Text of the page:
BeefTalk: Market Cows and Bulls Are Not Culls
By Kris Ringwall, Beef Specialist
NDSU Extension Service
Fall is here and the cattle inventory is being scrutinized critically. Feed, labor and desire will be some of the criteria as next year’s production herd is selected.
An overlooked impact is the value of market cows and bulls on cow/calf operations as cattle inventories are adjusted to bring in younger cows. Most people would refer to these animals as culls.
The culls will be marketed in a way similar to the calves. Once completed, the producer and herd would settle in for another production year.
Historically, the term cull should not have been used. The word cull probably was an unfortunate term that became synonymous with a known process that cattle producers do.
The term cull became well-established in the cattle business years ago. Even today, cattle producers refer to culling cattle, particularly in the fall. If one were to scan through some computer dictionaries or even open up Webster’s Dictionary, the definition of the word cull is rather offensive.
Webster says that if we use the word cull as a noun, we are referring to “something rejected, especially as being inferior or worthless.” The word also can be used as an action verb and means to “select from a group or to identify and remove the culls…”
The statement is true when a producer says they are culling. In today’s production vernacular, the days of removing inferior and worthless culls should be a historic, not current, concept of the process.
More correctly, the cattle removed are market cattle and the livestock markets actively sort and present excellent market cows and bulls. The culls, which are those cattle that are so inferior as to be worthless, never should be marketed.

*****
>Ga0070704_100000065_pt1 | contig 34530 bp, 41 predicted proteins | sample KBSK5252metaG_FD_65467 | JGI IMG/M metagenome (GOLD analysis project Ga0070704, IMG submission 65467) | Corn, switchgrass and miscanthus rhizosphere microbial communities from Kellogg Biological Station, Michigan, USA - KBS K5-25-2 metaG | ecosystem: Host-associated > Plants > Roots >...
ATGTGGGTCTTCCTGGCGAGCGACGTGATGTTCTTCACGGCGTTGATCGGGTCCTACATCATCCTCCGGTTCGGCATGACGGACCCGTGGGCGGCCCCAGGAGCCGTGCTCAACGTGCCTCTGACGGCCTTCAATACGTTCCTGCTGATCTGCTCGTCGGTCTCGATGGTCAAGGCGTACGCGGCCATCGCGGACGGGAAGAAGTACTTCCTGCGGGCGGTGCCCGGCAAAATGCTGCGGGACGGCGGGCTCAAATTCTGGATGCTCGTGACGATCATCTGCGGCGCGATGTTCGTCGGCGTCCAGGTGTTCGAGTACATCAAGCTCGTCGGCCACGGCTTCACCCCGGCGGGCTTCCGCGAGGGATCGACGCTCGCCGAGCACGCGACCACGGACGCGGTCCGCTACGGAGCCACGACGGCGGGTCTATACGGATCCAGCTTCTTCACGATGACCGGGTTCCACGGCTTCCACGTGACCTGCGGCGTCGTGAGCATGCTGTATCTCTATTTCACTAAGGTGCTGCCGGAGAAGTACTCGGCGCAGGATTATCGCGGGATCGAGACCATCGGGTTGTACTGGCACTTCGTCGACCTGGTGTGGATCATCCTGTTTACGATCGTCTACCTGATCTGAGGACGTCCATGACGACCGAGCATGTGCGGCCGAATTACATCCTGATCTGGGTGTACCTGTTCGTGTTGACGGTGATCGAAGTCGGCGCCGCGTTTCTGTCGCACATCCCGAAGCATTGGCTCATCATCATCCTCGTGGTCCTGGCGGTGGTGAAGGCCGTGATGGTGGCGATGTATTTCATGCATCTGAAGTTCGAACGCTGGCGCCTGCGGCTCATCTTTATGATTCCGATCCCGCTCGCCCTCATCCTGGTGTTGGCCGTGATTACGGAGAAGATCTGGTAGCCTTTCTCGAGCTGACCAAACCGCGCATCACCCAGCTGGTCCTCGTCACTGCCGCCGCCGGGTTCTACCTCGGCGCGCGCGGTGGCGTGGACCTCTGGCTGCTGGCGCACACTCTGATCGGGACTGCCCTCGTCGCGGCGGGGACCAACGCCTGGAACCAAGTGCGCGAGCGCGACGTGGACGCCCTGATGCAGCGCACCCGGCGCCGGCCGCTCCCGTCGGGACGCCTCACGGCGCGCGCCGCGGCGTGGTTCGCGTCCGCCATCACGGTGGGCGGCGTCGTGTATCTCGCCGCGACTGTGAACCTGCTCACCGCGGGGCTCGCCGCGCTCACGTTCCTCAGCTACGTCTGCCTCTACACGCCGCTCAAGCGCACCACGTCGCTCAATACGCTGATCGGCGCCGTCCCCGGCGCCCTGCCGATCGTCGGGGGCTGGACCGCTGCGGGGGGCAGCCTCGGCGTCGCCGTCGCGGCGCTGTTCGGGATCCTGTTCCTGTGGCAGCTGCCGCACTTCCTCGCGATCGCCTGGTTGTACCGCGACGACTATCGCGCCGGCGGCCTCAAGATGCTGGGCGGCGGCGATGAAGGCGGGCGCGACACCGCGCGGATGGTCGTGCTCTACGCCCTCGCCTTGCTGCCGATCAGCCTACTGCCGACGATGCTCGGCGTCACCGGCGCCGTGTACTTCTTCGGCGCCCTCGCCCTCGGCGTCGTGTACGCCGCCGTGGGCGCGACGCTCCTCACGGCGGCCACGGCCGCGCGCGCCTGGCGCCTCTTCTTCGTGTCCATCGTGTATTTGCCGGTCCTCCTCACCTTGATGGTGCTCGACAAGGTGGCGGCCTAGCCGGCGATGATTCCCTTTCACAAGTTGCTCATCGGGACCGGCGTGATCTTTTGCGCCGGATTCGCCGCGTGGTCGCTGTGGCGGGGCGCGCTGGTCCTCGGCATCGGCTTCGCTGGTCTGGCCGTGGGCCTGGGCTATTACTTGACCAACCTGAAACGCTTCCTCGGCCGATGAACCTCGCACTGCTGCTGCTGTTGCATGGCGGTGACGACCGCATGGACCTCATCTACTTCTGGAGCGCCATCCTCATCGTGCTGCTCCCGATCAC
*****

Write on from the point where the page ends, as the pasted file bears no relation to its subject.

The concept may seem simple, but understanding the roots of the process means a very deeply embedded concept that has been in the cattle industry for a long time. During a recent visit with Lisa Pederson, North Dakota Beef Quality Assurance coordinator, she noted a recent publication titled “Executive Summary of the 2007 National Market Cow and Bull Beef Quality Audit” published by the National Cattlemen’s Beef Association.
The publication refutes and challenges the use of the word cull. Furthermore, the magazine reflects the fact that producers need to and do “recognize and optimize cattle value, monitor health, market cattle in a timely and appropriate manner, prevent quality defects and are proactive to ensure beef safety and integrity.”
Today, cattle producers market cows and bulls in much the same way as they market their annual production of calves. This is made possible through data collection and analysis.
Upon examination of the 2007 production benchmarks from those producers involved with the North Dakota Beef Cattle Improvement Association, a producer who exposed 100 cows to the bull would have 90-plus calves in the fall. If the male-to-female ratio were 45 steers and 45 heifers, this producer would have approximately 25,425 pounds of steers (565 pounds per steer) to market and 24,525 pounds of heifers (545 pounds of heifer) available as replacements and to market at 189 days of age.
Approximately 15 percent of the cowherd inventory will be reduced, accounting for 20,925 pounds (1,395 average cow weight). The 15 replacement heifers would account for 8,175 pounds, leaving 16,350 pounds of market heifers.
If a bull also is replaced, approximately 2,000 pounds of market bull would be available for this assumed NDBCIA herd of 100 cows. If a producer marketed calves as bawling calves, approximately 41,775 pounds of calf would be available to sell and 22,925 pounds of market cows and bull would be on the auction block.
The sale of market cows and bulls is no small piece of change because it accounts for more than 35 percent of the production units’ marketable product. There are no cull cows from this herd.
May you find all your ear tags.
Your comments are always welcome at http://www.BeefTalk.com.
For more information, contact the NDBCIA Office, 1041 State Ave., Dickinson, ND 58601, or go to http://www.CHAPS2000.com on the Internet.
NDSU Agriculture Communication
|Source:||Kris Ringwall, (701) 483-2348, ext. 103, email@example.com|
|Editor:||Rich Mattern, (701) 231-6136, firstname.lastname@example.org|